Mayfair is a vibrant Northeast Philadelphia neighborhood, home to a variety of stores, pubs and restaurants and the proud host of community events all year long. The Civic Association consists of volunteer citizens focused on the betterment of their Community.
Our General meetings are held the 3rd Monday of March, May, September and November and the 4th Monday of January at 7PM at the Mayfair Community Center, St. Vincent St. and Battersby St.
The land the Mayfair Civic Association is selling to neighbors. See more detailed plans below.
Mayfair residents got wind of some big changes coming to their neighborhood at last night’s Mayfair Civic Associationmeeting.
The first order of business came from Acting President Joe DeFelice, who announced that former president Scott Cummings has stepped down from his position to attend to personal issues. From there, DeFelice said, the civic association will be dissolved, all assets liquidated and all grants closed. This will all likely happen by the end of the year, he said, and then the civic association will start fresh.
As part of the dissolution of the organization, a piece of land the group owns will be sold back to neighbors. The triangular-shaped lot, which the Mayfair Civic Association has owned for three years, will be sold back to the residents of the 3400-block of Cottman Avenue, the 3400–block of Ryan Avenue and the 7300-block of Crispin Street.
A detailed plan of the lots to be resold to residents who share the common driveway.
Following the civic meeting, DeFelice held a meeting with residents of those blocks to further discuss the process. Homeowners will be able to buy the lot directly behind their property (on the other side of the common driveway) for $1, if they choose. Following that, they will be able to buy properties adjacent to theirs, provided those lots were not purchased already. Some attendees at the meeting have agreed to purchase multiple lots, and as of last night, 14 lots have been claimed.
A survey detailing the parcels off of Leon Street.
As for the remaining lots, some belong to out-of-state landlords who rent, and others to homeowners who don’t want the added insurance cost or an extra lawn to mow. DeFelice suggested to those in attendance that they form a neighborhood association of sorts and acquire the leftover lots as an entity, relieving the homeowners of personal responsibility, but ensuring the properties are in trusted hands. Some neighbors turned down the suggestion, but the group decided to take the next month to discuss with each other and reach a decision. By that time, the lots will have been surveyed, and deeds will be drawn up. If the neighbors cannot come to an agreement, the lots will be sold to outside buyers.
Though some residents are concerned about the added insurance costs, estimates show homeowners will likely pay less than $200 per year for their new lots, and less that $30 per year per household if they agree to acquire the leftover parcels as a group.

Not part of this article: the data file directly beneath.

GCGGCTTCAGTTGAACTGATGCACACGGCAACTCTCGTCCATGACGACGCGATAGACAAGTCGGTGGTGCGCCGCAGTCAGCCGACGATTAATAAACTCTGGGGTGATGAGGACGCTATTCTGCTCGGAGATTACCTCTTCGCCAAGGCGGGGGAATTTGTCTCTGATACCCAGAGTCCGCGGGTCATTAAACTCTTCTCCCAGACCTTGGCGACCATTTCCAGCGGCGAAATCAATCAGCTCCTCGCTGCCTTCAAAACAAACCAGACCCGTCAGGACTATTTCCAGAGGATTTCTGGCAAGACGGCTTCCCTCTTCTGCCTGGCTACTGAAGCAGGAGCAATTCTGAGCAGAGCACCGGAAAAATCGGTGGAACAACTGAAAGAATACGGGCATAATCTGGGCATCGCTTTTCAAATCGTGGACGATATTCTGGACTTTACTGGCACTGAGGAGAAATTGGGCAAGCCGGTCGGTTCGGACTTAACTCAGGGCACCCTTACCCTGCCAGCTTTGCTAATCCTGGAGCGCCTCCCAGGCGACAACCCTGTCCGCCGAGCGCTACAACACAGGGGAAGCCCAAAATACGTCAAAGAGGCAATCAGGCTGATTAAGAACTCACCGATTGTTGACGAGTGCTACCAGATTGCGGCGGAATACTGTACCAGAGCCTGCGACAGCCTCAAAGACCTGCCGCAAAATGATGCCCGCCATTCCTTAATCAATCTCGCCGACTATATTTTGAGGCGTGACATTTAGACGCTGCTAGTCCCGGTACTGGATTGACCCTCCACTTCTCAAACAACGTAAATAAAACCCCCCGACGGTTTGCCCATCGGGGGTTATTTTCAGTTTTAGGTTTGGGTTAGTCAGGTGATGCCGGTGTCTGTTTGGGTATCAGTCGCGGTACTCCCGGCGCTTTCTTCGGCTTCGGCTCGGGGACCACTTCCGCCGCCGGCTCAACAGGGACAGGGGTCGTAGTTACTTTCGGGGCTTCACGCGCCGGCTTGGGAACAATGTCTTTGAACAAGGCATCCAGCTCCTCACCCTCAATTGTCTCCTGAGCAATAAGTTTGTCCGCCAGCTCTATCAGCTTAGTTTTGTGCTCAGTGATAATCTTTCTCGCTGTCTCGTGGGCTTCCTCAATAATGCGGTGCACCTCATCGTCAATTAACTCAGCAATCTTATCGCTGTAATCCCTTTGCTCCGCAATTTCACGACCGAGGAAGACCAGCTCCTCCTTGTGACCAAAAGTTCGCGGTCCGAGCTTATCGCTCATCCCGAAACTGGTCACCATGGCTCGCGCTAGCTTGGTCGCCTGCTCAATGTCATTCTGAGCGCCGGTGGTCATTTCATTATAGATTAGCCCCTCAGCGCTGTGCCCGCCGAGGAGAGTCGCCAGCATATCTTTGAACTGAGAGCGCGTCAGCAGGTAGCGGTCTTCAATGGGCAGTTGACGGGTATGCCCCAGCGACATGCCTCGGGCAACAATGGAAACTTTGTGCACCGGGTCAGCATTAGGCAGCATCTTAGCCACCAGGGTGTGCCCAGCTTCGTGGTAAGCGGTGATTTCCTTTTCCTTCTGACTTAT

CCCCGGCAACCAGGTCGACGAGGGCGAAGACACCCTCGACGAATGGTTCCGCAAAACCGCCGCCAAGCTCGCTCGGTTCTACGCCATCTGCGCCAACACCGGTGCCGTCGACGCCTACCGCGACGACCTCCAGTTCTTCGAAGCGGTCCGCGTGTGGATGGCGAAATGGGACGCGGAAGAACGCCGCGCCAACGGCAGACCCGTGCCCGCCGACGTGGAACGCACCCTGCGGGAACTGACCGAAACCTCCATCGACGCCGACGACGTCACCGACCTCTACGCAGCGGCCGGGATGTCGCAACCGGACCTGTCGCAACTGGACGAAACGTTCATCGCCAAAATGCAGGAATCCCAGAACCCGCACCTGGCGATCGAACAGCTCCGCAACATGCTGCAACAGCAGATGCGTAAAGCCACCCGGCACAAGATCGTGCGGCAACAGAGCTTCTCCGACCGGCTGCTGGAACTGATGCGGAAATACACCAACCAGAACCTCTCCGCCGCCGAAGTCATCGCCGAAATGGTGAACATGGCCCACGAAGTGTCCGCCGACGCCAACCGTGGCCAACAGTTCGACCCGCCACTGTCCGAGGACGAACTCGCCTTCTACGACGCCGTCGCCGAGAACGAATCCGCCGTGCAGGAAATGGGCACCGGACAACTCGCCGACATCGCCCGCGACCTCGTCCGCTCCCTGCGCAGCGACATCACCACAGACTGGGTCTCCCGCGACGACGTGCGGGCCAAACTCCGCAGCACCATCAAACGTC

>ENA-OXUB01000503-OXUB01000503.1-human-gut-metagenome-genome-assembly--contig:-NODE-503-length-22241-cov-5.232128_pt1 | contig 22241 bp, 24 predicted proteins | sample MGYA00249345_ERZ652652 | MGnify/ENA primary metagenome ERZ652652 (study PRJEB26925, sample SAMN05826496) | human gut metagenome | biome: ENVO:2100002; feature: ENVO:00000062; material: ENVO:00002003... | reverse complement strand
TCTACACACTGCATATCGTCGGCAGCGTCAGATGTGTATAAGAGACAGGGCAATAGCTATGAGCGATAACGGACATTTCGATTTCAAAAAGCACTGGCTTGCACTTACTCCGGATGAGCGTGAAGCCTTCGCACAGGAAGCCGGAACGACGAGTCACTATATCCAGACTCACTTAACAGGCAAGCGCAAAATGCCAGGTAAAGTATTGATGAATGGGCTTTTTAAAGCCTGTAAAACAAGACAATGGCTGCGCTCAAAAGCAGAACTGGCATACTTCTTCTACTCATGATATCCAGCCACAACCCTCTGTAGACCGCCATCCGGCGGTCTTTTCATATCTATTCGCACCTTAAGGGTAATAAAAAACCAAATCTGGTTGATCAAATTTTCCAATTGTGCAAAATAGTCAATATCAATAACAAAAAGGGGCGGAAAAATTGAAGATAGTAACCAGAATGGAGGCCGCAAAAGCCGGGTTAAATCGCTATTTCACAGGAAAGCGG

In the meantime, provisos have been put forth, restricting use of the newly acquired parcels. They include:
Owners may construct fences and carports, but no garages
Lots may not be used for permanent animal keeping
No buildings of any kind may be constructed
Also discussed at the meeting:
-The city may be moving around police districts, which would affect the Northeast. Currently, the four districts (2nd, 7th, 8th and 15th) meet atRhawn and the Boulevard. If moved, they would meet at Cottman and the Boulevard (with the east and west boundaries being the river and the county line, respectively), extending the less busy 7th and 8th districts to cover portions of Mayfair.
-In conjunction with the Mayfair CDC and Mayfair Business Association, the civic association donated a $5,500 check to the Hero Thrill Show, which aids survivors of fallen police and firefighters.
-There will be no Thanksgiving parade this year, but the John Perzel Community Center may host a celebration for those who usually march. However, the civic association is planning a winterfest, which will include caroling and a tree-lighting ceremony.
-The neighborhood will begin fundraisers for a new playground at Rowland and Vista, the first being an Oktoberfest celebration atSmokeEater’s Pub on Oct. 24. The old playground was taken down a few years ago after a girl fell, but the city has promised to install and maintain a new one if the civic association pays for it. DeFelice hopes at least one phase of the project can be completed in May for the Fallen Heroes 5k run, which ends at the playground.
-The newly formed Mayfair Town Watch will hold a meeting Oct. 14 at 6 p.m. in the John Perzel Community Center, at which time the group will nominate and elect officers and board members.
-The check cashing business at Cottman and Frankford will continue its operation from its new location at Frankford and Wellington, but will not be able to pawn, as it currently does. In addition, the owner will plant shrubs, limit signage and be responsible for general upkeep.
-An Oxford Circle resident who substitute teaches at Simon Gratz High School in North Philadelphia attended the meeting to inform Mayfair residents that fliers and coupons for JAMZ, formerly WOW, are being passed around at the school, encouraging the students to attend events at the facility, which sits between Brous Avenue and the Boulevard at Princeton Street.
The Mayfair Civic Association will hold its next meeting Nov. 24 at 7 p.m.